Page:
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Scale Reviews

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The Marketing Scales Handbook is indispensable in identifying how constructs have been measured and the support for a measure's validity and reliability. I have used it since the beginning as a resource in my doctoral seminar and as an aid to my own research. An electronic version will make it even more accessible to researchers in Marketing and affiliated fields.
Dr. Terry Childers
Iowa State University


Four, seven-point Likert-type items measure a person’s usage of two media at the same time to perform one or more tasks.  To be clear, the scale focuses on what a person did in a particular situation rather than his/her tendency over time to multi-task.

How much a person attentively watched a television program and considered it to be fascinating is measured in the scale with three, seven-point Likert-type items.

Four, five-point items are used in this scale to measure an adolescent’s belief about what his/her parents would say if they did not want him/her to watch television, movies, or video games that contained too much violence.  Specifically, this belief is a characterized by the parents “restricting” the time the child spends with the unacceptable media content and providing rationale in which the perspective of the adolescent is taken seriously.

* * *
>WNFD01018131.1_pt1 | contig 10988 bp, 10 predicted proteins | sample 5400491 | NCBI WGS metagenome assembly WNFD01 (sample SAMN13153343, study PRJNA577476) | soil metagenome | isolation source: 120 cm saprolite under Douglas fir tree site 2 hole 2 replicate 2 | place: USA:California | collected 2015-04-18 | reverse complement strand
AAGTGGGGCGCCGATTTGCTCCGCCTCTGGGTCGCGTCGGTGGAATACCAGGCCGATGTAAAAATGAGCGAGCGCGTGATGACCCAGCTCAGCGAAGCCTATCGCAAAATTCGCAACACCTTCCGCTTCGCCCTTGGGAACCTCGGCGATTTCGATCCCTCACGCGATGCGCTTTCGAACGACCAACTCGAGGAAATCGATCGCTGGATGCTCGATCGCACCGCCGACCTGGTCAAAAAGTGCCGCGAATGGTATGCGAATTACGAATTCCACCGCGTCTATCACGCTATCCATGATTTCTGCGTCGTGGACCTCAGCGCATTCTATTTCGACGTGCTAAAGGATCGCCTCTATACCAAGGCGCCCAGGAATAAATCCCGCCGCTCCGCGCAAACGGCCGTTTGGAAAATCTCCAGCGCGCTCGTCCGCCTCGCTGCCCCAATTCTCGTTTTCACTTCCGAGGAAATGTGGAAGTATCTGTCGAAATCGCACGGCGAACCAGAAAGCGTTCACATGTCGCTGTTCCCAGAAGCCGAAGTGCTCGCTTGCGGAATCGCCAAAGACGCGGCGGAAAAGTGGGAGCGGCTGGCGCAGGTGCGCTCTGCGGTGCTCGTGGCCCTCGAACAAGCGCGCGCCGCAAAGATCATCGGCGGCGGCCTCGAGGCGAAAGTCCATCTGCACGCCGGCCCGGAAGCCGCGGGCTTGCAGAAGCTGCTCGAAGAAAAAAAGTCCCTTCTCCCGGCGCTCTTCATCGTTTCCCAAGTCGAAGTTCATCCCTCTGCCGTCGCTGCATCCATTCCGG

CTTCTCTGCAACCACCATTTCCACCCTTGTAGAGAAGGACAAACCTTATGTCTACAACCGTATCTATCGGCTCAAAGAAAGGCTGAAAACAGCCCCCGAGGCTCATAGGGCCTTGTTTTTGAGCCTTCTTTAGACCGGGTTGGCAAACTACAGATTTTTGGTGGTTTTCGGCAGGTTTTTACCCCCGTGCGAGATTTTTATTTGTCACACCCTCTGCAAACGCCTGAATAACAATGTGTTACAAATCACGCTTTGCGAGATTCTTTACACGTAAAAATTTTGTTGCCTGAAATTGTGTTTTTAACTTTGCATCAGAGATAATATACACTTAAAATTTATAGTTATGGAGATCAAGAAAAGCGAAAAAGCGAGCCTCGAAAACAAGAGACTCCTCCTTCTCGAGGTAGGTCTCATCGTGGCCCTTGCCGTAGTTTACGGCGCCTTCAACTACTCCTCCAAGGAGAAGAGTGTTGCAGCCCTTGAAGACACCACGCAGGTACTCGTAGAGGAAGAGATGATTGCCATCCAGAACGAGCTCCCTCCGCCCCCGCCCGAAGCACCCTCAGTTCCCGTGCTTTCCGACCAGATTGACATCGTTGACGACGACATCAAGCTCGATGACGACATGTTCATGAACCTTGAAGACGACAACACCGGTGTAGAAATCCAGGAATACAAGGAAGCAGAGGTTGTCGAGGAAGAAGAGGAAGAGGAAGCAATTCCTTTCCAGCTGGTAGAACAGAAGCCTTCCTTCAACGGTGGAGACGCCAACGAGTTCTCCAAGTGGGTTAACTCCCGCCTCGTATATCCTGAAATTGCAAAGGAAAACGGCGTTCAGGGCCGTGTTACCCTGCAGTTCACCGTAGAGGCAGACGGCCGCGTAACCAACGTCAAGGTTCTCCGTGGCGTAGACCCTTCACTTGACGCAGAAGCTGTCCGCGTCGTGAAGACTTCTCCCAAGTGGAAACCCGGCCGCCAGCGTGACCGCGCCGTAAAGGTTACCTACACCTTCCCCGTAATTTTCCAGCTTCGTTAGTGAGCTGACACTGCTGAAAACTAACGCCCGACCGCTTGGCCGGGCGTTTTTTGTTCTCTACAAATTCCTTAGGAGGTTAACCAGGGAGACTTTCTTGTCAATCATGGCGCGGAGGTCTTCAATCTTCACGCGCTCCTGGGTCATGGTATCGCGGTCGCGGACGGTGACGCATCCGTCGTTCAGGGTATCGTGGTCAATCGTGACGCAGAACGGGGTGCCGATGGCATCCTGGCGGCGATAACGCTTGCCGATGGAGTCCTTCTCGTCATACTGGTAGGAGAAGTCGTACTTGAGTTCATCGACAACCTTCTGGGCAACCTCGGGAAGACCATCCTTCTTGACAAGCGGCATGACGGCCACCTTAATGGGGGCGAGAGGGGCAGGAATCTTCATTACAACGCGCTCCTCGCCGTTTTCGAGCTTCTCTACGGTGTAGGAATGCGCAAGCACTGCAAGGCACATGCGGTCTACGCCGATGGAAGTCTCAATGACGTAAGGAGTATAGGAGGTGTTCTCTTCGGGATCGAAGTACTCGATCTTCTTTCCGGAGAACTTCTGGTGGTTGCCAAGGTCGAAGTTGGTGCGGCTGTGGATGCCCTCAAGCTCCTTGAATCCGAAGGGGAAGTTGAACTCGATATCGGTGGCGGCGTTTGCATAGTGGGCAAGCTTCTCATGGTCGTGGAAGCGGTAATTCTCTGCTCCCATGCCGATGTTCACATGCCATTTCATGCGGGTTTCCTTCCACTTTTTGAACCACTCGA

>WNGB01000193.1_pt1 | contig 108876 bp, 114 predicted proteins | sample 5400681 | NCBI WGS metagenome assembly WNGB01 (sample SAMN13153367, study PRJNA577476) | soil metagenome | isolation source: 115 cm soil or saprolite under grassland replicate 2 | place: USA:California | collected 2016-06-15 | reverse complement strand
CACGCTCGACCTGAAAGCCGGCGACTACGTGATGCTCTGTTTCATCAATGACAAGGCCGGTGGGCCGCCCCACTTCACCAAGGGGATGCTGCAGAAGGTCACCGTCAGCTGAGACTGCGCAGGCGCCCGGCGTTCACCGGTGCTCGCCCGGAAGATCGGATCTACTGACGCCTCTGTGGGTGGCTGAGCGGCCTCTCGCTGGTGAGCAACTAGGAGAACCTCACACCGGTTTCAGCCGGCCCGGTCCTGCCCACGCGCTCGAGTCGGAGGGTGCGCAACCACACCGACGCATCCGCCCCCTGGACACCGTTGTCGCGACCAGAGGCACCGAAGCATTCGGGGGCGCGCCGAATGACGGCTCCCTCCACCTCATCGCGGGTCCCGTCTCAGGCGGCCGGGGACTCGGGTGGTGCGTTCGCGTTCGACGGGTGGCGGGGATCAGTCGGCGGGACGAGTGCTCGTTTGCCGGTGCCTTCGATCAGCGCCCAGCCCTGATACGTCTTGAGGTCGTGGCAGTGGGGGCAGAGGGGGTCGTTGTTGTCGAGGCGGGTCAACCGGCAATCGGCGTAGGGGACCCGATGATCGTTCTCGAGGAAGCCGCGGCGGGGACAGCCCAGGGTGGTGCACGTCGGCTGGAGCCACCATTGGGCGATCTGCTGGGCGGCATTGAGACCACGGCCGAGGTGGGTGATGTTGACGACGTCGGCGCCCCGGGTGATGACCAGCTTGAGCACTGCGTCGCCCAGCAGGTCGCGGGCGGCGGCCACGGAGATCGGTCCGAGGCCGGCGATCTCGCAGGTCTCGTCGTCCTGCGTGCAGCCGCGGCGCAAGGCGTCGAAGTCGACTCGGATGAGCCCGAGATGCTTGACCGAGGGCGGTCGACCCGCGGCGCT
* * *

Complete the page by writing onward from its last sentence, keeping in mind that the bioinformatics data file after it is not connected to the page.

The extent to which a person believes that a particular program provided him/her with new ideas and other information is measured with three, six-point Likert-type items.

A person’s attitude about the appropriateness of sex being used in advertising, TV programs, and other media is measured with three items.

Four, four-point items are used to measure the extent to which a person watches, attends, and enjoys a particular sport.

A person’s interest in and frequency of watching a particular sports-related event is measured with three, four-point items.

The extent to which a person expresses his/her identity by watching a particular event is measured with three items.

Four items are used in the scale to measure a person's negative opinion of a branded product shown in a television program.  As currently phrased, the items are meant for a report or news-related program.  However, slight editing of the statements could make them amenable for use in other situations, e.g., game shows, situation comedies, movies, etc.

This is a three-item, five-point Likert-type scale that measures the degree to which a person believes TV commercials are a good source of information about products.